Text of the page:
“Welcome to Google Glass!” the 20-something girl exclaimed as she led me into the building where I’d be given a tutorial on my latest ridiculous tech purchase. I have to admit: before visiting Google’s Mountain View, California, headquarters – I always imagined it wouldn’t be terribly accessible – that the Googleplex would be almost like a military base, at least in the sense that it would be walled off from society to protect the secrets within. My vision was pretty far off, as it’s really more like a college campus and it’s quite clearly a part of what makes Mountain View tick. It’s an open atmosphere and quite welcoming to the outside world – Google wants to create products that can be integrated into our every day lives and they want to be a part of the world – not walled off from it. That realization was taken a step further as I stepped inside and was handed a mimosa before giving Glass a test flight.
Before I get too far, let me explain what the purpose of this post is, as well as subsequent posts to come in the next few months: I know I’m part of a select group of #GlassExplorers, and I want to share my experiences with Glass in a very public manner:
- From a technical standpoint – I’ll soon start work on some proof of concept applications to interact with Glass.
- From a practical standpoint – What’s the point of wearing this thing on my head? Is it worthwhile?
- From a social standpoint – What do my friends think? What do strangers think?
Of particular interest to this blog will be the latter two bullet points. I’ll share with you my thoughts on Glass in the early stages, and the opinions I had before I even went to go pick them up: In short, I think Glass is an innovative platofrm and is merely a first step that Google is taking to find a way for us to quickly interact with technology without taking us “out of the moment”. In its current form, Glass will have a hard time finding success, but Google will find partners (i.e. Warby Parker) to help them create less obvious / more fashionable hardware – in the end, the point isn’t to make someone stand out, but rather to make someone be more present to everyday life.
When I got home to Phoenix the next day, I was rather apprehensive about wearing these things out in public. In fact, I didn’t wear them when I was out in public in the San Jose area, even – a place where I should feel more comfortable amongst Googlers and other tech savvy folk. I saw other people wearing them, yet I kept them in my bag. When I got home, I decided I’d give them a test run around the block as I walked my dog. Of course, I had to put the stylish shades on the frame…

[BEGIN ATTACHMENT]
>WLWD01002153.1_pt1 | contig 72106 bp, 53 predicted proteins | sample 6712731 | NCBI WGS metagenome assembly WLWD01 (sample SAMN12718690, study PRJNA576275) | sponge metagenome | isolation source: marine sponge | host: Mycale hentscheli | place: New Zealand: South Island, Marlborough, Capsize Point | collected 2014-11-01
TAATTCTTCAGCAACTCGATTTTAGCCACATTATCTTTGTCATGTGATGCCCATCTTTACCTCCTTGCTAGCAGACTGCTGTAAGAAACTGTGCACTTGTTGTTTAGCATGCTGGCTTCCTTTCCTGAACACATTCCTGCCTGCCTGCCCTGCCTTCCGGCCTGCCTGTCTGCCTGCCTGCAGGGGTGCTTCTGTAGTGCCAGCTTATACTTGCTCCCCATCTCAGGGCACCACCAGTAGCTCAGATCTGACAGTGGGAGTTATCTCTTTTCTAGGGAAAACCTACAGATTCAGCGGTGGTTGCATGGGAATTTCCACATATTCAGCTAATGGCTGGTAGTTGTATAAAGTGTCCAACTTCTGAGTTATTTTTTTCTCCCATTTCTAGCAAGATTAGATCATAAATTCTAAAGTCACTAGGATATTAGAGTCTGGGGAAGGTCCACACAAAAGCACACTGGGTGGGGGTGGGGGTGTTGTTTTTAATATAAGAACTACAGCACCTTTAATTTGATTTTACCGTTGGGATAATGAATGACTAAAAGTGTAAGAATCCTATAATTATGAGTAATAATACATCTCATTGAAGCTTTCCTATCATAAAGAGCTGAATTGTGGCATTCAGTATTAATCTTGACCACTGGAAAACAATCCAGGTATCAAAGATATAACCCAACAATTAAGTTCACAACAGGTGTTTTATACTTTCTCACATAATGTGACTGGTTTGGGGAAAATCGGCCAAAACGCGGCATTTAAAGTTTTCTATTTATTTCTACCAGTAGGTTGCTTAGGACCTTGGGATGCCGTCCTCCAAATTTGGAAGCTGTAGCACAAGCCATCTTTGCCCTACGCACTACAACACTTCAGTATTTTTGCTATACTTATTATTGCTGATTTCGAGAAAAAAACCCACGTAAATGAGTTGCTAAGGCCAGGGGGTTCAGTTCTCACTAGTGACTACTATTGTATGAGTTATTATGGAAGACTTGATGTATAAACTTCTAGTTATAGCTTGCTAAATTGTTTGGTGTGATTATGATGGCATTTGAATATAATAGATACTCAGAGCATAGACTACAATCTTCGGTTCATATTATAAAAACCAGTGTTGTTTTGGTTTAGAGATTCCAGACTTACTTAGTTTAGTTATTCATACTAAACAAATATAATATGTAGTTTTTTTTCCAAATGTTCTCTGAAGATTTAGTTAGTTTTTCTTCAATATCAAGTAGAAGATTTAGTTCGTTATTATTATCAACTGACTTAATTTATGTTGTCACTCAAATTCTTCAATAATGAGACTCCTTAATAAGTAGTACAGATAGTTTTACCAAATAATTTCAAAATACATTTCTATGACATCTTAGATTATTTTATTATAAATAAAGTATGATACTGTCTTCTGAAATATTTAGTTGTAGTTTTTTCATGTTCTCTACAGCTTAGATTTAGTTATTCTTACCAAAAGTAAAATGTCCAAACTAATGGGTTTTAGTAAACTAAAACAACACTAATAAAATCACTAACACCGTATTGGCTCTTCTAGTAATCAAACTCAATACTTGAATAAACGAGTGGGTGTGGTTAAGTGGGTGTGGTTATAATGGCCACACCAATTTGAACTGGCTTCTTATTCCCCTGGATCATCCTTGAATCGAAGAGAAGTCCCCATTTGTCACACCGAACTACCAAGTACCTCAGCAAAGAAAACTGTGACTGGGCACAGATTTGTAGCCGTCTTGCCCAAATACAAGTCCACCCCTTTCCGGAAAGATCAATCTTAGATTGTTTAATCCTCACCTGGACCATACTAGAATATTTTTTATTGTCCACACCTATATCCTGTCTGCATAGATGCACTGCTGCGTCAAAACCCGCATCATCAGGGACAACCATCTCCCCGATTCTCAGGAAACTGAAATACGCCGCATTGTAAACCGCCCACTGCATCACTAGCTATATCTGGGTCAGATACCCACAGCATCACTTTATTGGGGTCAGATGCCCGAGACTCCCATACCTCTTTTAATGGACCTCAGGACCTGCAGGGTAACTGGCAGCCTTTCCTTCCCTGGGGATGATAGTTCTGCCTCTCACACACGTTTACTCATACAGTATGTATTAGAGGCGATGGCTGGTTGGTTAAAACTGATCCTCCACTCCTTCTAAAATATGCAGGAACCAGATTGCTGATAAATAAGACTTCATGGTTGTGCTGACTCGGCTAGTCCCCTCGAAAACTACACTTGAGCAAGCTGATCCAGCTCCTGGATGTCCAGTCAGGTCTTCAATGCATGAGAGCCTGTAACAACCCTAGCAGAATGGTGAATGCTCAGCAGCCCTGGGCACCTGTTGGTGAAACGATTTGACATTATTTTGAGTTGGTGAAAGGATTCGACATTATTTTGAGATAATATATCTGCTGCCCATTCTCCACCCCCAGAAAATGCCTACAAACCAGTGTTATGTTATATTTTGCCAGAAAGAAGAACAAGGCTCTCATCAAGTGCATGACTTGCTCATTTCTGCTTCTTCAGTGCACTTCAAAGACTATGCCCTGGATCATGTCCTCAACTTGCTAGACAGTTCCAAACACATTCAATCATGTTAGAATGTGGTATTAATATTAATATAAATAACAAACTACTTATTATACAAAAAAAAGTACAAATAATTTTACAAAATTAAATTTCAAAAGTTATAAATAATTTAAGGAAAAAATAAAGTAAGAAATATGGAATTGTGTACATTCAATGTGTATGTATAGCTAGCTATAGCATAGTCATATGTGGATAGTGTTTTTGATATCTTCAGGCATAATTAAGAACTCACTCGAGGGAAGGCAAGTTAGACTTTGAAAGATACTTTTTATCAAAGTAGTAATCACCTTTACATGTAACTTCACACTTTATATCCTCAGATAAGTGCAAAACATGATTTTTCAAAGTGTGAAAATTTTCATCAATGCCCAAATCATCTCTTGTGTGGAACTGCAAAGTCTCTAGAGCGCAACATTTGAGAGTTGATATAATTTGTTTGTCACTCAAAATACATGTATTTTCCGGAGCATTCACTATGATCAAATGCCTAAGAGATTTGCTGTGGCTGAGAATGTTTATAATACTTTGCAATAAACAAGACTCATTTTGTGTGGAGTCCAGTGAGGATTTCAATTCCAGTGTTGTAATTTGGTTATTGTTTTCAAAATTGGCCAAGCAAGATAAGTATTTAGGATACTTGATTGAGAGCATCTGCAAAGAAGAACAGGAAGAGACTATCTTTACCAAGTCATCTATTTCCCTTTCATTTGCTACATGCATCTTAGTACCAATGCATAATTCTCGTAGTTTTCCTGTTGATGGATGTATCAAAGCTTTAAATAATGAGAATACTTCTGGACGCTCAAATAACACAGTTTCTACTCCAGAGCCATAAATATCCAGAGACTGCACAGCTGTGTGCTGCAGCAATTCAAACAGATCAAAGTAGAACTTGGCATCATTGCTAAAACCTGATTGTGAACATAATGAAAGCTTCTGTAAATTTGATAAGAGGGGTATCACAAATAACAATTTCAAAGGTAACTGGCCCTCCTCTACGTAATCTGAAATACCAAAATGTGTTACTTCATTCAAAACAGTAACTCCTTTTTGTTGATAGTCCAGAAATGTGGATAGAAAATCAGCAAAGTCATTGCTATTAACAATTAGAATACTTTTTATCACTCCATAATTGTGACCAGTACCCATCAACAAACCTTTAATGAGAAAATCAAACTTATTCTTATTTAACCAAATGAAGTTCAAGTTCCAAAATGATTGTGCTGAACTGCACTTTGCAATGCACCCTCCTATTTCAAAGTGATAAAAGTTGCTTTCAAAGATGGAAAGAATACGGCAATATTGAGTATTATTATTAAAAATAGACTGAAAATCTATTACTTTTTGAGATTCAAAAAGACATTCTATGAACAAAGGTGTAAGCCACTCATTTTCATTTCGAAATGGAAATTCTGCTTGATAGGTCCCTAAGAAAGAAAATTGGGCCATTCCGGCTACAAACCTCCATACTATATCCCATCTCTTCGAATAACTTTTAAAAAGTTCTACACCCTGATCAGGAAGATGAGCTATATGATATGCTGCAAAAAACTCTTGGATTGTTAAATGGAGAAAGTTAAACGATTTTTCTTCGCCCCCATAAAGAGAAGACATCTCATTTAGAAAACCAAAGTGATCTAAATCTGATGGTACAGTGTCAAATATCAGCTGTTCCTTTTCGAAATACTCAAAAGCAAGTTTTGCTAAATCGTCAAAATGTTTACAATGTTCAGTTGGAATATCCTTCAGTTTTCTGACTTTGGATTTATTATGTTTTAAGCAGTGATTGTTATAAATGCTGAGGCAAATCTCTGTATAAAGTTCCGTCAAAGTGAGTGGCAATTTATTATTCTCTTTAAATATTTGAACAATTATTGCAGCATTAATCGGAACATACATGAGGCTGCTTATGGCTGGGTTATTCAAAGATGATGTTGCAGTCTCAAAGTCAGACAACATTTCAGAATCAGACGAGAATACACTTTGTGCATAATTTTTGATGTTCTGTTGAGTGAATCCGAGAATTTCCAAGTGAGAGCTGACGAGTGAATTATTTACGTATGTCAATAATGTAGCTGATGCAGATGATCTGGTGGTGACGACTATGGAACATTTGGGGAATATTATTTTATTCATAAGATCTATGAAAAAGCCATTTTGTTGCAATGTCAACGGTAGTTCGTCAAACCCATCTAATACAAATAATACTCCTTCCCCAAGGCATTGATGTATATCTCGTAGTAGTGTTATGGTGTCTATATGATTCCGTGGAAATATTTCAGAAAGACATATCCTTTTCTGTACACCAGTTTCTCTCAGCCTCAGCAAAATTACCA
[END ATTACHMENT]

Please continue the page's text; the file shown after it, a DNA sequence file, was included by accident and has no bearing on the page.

I tested out the camera a bit on the walk, and as you can see – these things take some pretty good shots, and if all I have to do is click a button on the frame or give a quick voice command – I’m finding that it’s very easy to capture the moment without having to pull my phone out.
As the week went on, I found that I still couldn’t bring myself to wear them when I went to order by burrito bowl at Chipotle or around the office with clients. I didn’t want to be a distraction. That’s the constant theme ringing through my head – and quite frankly, that’s still how I feel.
I did wear them a bit whlie driving around town to see if they’d prove to be a distraction. As I drove, I received emails and tweets, which I would review while stopped at a light. This turned an action that I’d do with my phone into one I could do with Glass – not taking my eyes off the intersection and not clicking away a quick reply. I could do it all with voice commands – quick email replies and Twitter mentions in just seconds. Not bad. I’ll have to wait and see how turn by turn navigation works later when I connect it to an Android phone – that functionality is a bit limited as Google needs deeper integration with core operating system elements that Apple and Microsoft won’t give up just yet.
By the weekend, I had become pretty accustomed to using Glass around the house, and so I figured I’d show them to my parents. They didn’t quite understand them, and unfortunately, I couldn’t really show them – as Glass doesn’t work well while wearing prescription glasses. They tolerated them, though, and were intrigued as to how other people would react to them. So of course, I wore them out to dinner.
It really is neat to be able to snap a quick photo without having to pull out a device…
Anyway, I could tell our server was intrigued by Glass, and wanted to show that he was tech savvy by mentioning Microsoft Surface as we bantered a bit before placing our order. He never asked directly about them, though. In fact, nobody did during this particular meal. At the end, when the manager came by to thank us for dining there, my mom chimed in – “Don’t you want to know what my son is wearing on his face?” She replied, “Well, I didn’t want to seem rude by asking.”
Yes, I’m expecting people to stare, and say things to each other but not actually approach me. But I am expecting others to go out of their way to ask about them and want to try them out. I’m more than okay with this, and got my first exposure to that mindset at the Starbucks drive thru on my way home. As I pulled up to the window to get my Venti black iced coffee, I got a response I often get when Bert is in the car with me: “Whoa, cool dog!”
But this time, the attention quickly shifted. “Whoa, is that Google Glass?” I then saw him scurry to grab his coworkers to come see. We had a quick conversation about them, though we were hurried by the fact that there were other cars behind me ready to pick up their orders. It was kind of fun, though, to realize that I’m helping introduce Glass to the world – one barista at a time.